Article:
And all I could think about was our kids. What would they say when they were sitting in a therapist’s chair when they were 30 years old “my mom and dad…they were just pissed at the world – they were so mad she was gone and they took it out on us.  They yelled and got mad at the littlest things.  Didn’t we mean anything to them?  Couldn’t they see WE were still living?”

And I sat down with Tom to try to get through it.

The conversation wasn’t easy.  It went something like…

Me:  “You are angry…and mad and yelling all the time.  You speak rudely to me and I can’t be around if this continues.”

Him:  “Fine. Then leave.”

Me:  “But, I don’t want to leave.  The kids and I love you.  We WANT you in our lives. And I’m angry too.  I hurt too.  But, we need to figure out how to get through this…for ours and their sake.”

“Oh, so it is OK for you to be angry but not me?”

“No…the difference is – You, right now, this is NOT the man she made. She changed you and you can’t let her death keep you mad.  She loved us and we loved her but we need to get through this anger stage and figure out how to manage it. For our relationship and for our children. ”

(him choking up, near tears) “You are right, I AM angry. She was one of the loves of my life and she’s gone.  I can’t bring her back and there isn’t a damn thing I can do about it and it hurts like hell.”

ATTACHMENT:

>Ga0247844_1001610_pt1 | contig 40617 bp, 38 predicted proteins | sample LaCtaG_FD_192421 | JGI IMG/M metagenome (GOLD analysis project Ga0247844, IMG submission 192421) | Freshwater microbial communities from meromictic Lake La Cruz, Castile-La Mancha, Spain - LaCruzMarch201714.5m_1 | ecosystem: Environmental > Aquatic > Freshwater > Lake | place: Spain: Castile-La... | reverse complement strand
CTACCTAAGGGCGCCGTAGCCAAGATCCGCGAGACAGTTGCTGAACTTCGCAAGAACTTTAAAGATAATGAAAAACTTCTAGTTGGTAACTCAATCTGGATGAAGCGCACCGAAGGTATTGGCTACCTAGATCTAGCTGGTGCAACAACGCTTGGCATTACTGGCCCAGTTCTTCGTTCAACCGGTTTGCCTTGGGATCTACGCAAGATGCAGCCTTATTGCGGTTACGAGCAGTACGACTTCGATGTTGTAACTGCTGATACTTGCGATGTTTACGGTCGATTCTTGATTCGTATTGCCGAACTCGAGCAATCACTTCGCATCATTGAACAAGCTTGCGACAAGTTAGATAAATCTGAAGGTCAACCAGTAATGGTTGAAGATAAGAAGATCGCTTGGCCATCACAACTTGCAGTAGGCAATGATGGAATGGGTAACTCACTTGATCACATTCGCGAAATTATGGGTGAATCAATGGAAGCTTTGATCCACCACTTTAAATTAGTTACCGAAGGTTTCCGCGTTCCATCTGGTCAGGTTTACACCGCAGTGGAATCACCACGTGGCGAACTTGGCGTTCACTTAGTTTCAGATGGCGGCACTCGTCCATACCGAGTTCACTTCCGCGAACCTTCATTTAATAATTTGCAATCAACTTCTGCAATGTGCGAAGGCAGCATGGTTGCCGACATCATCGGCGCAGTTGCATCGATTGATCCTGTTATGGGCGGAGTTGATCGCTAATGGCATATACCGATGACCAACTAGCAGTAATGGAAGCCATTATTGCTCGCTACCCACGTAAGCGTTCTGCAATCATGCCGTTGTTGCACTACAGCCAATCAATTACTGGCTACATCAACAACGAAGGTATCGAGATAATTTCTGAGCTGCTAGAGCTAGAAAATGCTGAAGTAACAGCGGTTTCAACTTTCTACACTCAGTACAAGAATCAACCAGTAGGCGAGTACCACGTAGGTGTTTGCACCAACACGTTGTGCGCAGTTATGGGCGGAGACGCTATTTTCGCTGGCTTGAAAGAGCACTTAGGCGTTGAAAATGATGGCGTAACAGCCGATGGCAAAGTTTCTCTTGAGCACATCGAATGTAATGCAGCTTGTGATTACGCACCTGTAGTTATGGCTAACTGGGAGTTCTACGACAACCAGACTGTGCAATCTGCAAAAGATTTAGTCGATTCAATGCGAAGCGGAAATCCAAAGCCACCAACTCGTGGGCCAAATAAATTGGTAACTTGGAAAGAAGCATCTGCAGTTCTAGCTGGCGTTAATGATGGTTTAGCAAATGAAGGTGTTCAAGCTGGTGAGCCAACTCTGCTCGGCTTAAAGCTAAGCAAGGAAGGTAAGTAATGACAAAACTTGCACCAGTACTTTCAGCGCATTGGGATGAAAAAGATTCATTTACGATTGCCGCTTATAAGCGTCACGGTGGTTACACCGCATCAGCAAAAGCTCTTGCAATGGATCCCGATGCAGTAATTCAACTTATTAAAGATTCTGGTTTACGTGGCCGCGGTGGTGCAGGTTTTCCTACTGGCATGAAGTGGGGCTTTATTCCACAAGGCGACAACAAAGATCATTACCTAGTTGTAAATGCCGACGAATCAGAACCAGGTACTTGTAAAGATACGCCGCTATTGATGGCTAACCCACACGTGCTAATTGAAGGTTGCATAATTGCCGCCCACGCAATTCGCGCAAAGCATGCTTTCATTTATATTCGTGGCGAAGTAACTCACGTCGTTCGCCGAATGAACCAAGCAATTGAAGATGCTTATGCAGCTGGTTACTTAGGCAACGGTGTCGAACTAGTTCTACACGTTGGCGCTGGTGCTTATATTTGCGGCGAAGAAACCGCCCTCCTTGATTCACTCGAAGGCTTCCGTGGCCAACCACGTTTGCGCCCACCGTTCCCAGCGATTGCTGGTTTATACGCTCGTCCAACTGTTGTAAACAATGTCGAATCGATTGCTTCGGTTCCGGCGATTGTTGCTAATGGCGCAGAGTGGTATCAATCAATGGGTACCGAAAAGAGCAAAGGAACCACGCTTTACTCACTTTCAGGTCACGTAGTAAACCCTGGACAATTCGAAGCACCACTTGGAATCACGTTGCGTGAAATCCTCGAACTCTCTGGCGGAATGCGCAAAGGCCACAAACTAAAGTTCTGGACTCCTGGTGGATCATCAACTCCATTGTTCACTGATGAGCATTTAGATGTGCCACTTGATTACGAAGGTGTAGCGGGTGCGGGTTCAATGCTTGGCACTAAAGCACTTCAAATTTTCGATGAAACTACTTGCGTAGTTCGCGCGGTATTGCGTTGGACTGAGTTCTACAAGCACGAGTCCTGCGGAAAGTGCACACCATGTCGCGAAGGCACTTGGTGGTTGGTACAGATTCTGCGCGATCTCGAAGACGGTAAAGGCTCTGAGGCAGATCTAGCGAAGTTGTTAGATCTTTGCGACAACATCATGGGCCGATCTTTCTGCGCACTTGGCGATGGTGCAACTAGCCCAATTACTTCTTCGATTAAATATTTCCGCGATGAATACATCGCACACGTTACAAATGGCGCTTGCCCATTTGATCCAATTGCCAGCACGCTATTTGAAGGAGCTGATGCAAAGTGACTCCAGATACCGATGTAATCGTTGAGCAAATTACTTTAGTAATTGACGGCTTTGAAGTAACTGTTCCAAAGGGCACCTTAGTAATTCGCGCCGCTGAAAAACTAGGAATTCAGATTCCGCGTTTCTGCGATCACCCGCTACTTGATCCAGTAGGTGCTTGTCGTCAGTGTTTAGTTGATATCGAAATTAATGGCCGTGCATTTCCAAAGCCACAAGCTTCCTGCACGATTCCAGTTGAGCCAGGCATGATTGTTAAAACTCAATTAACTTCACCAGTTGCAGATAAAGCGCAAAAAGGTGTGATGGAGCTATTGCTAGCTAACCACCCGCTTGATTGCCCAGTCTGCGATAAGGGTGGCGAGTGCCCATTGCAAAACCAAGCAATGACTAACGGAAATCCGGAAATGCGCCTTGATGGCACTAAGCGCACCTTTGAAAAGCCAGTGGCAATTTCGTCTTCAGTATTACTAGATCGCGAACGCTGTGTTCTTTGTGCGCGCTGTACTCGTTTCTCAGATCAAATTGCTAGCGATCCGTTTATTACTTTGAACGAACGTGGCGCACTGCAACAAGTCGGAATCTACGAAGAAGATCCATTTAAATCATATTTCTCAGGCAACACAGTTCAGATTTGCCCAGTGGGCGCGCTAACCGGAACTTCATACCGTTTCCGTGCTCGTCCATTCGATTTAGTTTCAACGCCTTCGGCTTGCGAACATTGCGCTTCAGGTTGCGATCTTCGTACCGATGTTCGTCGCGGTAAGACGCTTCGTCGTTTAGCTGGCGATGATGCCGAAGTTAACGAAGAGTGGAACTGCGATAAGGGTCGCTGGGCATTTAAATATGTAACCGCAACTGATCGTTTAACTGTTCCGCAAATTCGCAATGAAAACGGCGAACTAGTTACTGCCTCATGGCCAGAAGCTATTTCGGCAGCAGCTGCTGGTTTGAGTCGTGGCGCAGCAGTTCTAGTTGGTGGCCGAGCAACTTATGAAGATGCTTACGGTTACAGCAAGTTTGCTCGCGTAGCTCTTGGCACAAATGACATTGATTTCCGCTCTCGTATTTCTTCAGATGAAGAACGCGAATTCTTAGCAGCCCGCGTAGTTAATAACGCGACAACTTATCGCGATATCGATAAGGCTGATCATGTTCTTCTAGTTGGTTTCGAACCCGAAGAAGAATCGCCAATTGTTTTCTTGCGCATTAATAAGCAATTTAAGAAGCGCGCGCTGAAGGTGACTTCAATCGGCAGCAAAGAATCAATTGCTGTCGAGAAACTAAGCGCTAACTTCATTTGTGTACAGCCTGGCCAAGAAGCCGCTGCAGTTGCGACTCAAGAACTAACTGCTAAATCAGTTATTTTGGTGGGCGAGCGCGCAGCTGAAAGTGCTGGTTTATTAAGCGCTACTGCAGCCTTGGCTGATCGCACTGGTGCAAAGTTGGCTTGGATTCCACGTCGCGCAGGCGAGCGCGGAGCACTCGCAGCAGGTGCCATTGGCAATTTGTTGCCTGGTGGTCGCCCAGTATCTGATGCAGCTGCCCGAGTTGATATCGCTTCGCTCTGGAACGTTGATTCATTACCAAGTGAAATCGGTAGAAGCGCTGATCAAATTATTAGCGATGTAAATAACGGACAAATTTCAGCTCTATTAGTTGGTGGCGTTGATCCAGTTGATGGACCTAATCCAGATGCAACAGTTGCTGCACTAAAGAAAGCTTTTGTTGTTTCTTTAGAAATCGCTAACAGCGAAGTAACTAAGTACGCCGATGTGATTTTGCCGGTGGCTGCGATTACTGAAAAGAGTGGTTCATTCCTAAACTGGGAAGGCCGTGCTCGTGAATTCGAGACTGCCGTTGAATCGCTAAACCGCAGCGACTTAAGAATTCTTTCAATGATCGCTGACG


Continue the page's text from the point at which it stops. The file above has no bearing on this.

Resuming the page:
Silence.  Me holding back tears to once again see this man hurting so badly and not being able to fix it.

“Let’s work through this…we CAN work through this.  I’m mad too. I love her too and I miss her too and I’m angry too. But we can’t be angry forever…it doesn’t do anything to bring her back. So, let’s figure this out or we have to figure out how to do this on our own – without each other. But, I don’t think that’s what either of us want.”

“I love you and the kids too and I don’t like being like this.  It just hurts.”

“I get it…if anyone gets it  – its me…so let’s move forward.  Differently.”

Beyond the struggles there have been the in-depth conversations about what is important in life.

Dreams to pursue because you only live once.  How I told him after she died that should I find something I can be passionate about, it was now MY turn to do what I loved.  What made me feel purpose.

Who we want to invest our time in because bad energy is wasted energy. And we use most of our energy just moving forward.

What nonsense and drama we don’t want to filter through our lives anymore.